After reiterating the economic arguments for and against indirect liability, Posner concludes:
There is a possible middle way that should be considered, and that is to provide a safe harbor to potential contributory infringers who take all reasonable (cost-justified) measures to prevent the use of their product or service by infringers. The measures might be joint with the copyright owners. For example, copyright owners who wanted to be able to sue for contributory infringement might be required, as a condition of being permitted to sue, to place a nonremovable electronic tag on their CDs that a computer would read, identifying the CD or a file downloaded from it as containing copyrighted material. Software producers would be excused from liability for contributory infringement if they designed their software to prevent the copying of a tagged file. This seems a preferable approach to using the judicial system to make a case by case assessment of whether to impose liability for contributory infringement on Grokster-like enterprises.
It’s fascinating that Judge Posner, with his vast knowledge about the law and about economics, avoids a case-by-case law and economics approach and looks instead for a technical deus ex machina. Unfortunately, his knowledge of technology is shakier, and he endorses a technical approach that is already discredited. Nobody knows how to create the indelible marks he asks for, and in any case the system he suggests is easily defeated by encrypting or compressing the content – not to mention the problems with malicious placement of marks. In short, this approach is a non-starter.
Becker is right on the mark here:
But several things concern me about the issues raised by this and related court decisions. I basically do not trust the ability of judges, even those with the best of intentions and competence, to decide the economic future of an industry. Do we really want the courts determining when the fraction of the total value due to legal sales is high enough to exonerate manufacturers from contributory infringement? Neither the wisest courts nor wisest economists have enough knowledge to make that decision in a way that is likely to produce more benefits than harm. Does the fraction of legitimate value have to be higher than 50 per cent, 75 per cent, 10 per cent, or some other number? Courts should consider past trends in these percentages because new uses for say a software-legal or illegal- inevitably emerge over time as users become more familiar with its potential. Must courts have to speculate about future uses of software or other products, speculation likely to be dominated by dreams and hopes rather than firm knowledge?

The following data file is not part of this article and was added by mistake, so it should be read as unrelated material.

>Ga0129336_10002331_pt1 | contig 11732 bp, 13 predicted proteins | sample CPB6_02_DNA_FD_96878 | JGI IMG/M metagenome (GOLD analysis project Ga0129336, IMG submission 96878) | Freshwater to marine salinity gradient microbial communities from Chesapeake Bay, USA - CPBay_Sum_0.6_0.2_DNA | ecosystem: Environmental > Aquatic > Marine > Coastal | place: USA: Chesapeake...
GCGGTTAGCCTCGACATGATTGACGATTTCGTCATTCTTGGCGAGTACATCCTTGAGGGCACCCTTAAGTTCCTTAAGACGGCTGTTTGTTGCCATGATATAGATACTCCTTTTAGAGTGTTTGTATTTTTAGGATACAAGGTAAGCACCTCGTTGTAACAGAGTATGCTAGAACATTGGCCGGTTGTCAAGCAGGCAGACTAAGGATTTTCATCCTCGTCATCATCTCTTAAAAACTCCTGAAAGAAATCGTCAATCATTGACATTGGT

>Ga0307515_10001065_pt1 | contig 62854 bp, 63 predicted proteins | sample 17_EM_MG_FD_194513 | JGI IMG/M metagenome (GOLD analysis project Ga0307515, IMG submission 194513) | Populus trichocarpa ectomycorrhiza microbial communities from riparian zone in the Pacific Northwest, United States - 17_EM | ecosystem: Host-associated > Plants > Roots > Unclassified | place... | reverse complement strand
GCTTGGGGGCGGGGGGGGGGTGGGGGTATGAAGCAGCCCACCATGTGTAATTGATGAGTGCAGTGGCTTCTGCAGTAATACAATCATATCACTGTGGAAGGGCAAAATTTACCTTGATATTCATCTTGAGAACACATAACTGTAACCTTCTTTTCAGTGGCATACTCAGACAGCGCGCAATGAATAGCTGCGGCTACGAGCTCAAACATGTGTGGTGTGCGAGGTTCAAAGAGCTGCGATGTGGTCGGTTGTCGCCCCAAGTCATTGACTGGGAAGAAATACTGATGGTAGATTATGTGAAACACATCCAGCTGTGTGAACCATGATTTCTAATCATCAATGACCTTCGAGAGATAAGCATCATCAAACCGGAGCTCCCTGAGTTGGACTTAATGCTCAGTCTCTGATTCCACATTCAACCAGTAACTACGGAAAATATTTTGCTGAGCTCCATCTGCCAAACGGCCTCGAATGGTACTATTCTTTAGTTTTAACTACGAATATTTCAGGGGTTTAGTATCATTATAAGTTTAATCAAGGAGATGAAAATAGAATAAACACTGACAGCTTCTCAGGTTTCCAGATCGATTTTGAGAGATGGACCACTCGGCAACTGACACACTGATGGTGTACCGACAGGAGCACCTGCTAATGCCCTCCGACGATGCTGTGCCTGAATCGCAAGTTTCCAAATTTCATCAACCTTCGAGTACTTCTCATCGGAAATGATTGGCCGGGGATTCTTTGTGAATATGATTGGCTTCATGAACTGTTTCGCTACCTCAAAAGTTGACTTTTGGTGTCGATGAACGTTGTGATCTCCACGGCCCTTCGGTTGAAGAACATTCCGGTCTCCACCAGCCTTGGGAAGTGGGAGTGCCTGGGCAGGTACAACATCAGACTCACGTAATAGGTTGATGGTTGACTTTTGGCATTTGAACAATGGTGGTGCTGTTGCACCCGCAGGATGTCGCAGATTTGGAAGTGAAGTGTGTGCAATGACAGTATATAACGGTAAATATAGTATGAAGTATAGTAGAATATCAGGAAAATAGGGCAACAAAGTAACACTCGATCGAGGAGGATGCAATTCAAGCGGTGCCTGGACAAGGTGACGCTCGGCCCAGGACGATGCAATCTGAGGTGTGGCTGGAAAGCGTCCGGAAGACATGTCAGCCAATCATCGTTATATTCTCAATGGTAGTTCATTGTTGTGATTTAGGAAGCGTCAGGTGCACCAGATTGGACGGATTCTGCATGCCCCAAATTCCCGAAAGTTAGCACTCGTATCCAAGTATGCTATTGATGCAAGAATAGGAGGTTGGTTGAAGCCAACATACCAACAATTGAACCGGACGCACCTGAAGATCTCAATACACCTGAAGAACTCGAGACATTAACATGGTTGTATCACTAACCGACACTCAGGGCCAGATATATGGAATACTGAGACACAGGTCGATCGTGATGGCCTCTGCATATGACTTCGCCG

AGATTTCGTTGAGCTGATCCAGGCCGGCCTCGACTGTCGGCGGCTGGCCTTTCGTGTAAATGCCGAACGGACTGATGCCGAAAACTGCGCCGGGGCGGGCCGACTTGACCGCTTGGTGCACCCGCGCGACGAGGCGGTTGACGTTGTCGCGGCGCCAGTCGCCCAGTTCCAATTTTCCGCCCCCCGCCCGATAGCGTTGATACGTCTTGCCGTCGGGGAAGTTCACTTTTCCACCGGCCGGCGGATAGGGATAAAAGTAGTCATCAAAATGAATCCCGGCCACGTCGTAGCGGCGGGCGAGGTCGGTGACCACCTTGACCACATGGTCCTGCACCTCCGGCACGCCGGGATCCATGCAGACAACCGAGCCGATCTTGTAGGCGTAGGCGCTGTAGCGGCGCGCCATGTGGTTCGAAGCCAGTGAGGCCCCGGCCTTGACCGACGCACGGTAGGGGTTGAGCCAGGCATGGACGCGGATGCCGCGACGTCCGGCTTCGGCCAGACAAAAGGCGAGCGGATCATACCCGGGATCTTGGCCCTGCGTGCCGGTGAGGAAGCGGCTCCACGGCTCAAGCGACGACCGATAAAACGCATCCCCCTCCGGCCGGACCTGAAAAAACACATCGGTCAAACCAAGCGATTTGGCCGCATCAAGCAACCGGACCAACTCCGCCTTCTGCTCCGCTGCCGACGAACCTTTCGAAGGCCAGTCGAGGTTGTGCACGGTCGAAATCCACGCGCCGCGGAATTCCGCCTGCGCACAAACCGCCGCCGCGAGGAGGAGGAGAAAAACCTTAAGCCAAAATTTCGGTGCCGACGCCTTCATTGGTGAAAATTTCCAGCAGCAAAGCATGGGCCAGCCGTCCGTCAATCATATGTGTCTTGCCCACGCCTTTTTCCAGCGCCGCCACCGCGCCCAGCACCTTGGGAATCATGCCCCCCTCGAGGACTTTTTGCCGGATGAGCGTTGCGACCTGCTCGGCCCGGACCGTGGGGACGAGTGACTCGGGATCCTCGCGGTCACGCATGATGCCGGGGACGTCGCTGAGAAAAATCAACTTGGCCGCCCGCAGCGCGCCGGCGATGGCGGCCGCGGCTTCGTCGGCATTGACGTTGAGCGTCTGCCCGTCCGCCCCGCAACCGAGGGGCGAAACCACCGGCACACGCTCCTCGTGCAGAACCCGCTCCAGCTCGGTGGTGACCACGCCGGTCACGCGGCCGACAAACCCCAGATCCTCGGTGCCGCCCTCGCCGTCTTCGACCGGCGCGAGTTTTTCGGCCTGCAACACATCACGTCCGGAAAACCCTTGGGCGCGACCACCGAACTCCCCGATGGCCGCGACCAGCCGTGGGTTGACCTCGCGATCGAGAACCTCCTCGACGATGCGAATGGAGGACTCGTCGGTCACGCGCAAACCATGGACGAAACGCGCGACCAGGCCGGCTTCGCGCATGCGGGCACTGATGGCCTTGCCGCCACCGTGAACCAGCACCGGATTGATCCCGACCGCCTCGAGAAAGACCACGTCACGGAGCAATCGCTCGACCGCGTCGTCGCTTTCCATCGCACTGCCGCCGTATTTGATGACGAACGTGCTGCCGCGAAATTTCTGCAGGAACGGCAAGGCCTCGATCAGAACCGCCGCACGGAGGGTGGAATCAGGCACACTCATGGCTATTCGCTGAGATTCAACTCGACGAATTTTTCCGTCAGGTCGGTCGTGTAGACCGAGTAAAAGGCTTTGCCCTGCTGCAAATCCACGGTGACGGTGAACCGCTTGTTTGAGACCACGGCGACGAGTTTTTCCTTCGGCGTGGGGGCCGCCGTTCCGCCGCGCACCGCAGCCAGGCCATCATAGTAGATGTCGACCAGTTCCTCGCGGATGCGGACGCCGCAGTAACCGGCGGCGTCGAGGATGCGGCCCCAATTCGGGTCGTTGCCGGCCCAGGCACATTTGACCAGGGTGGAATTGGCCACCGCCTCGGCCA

One of the tenets of the law and economics movement is that decisions about legal regulation of economic behavior should be grounded in a deep understanding of economics. Sound economics can predict the effect of proposed legal rules; but bad economics leads to bad law. As luminaries of the law and economics movement, Posner and Becker understand this as well as anyone.
What is true of economics is equally true of computer science. Only by understanding computer science can we predict the impact of proposed regulations of technology. As we have seen so many times, bad computer science leads to bad law. Posner seems to miss this, but Becker’s stance shows appropriate caution.
One criticism of law and economics is that it works well in a seminar room but may lead to dangerous overconfidence if applied to a hard case by an overworked, generalist judge. One solution is to teach judges more economics, and economic seminars for judges have proliferated. Perhaps the time has come to run seminars in computer science for judges.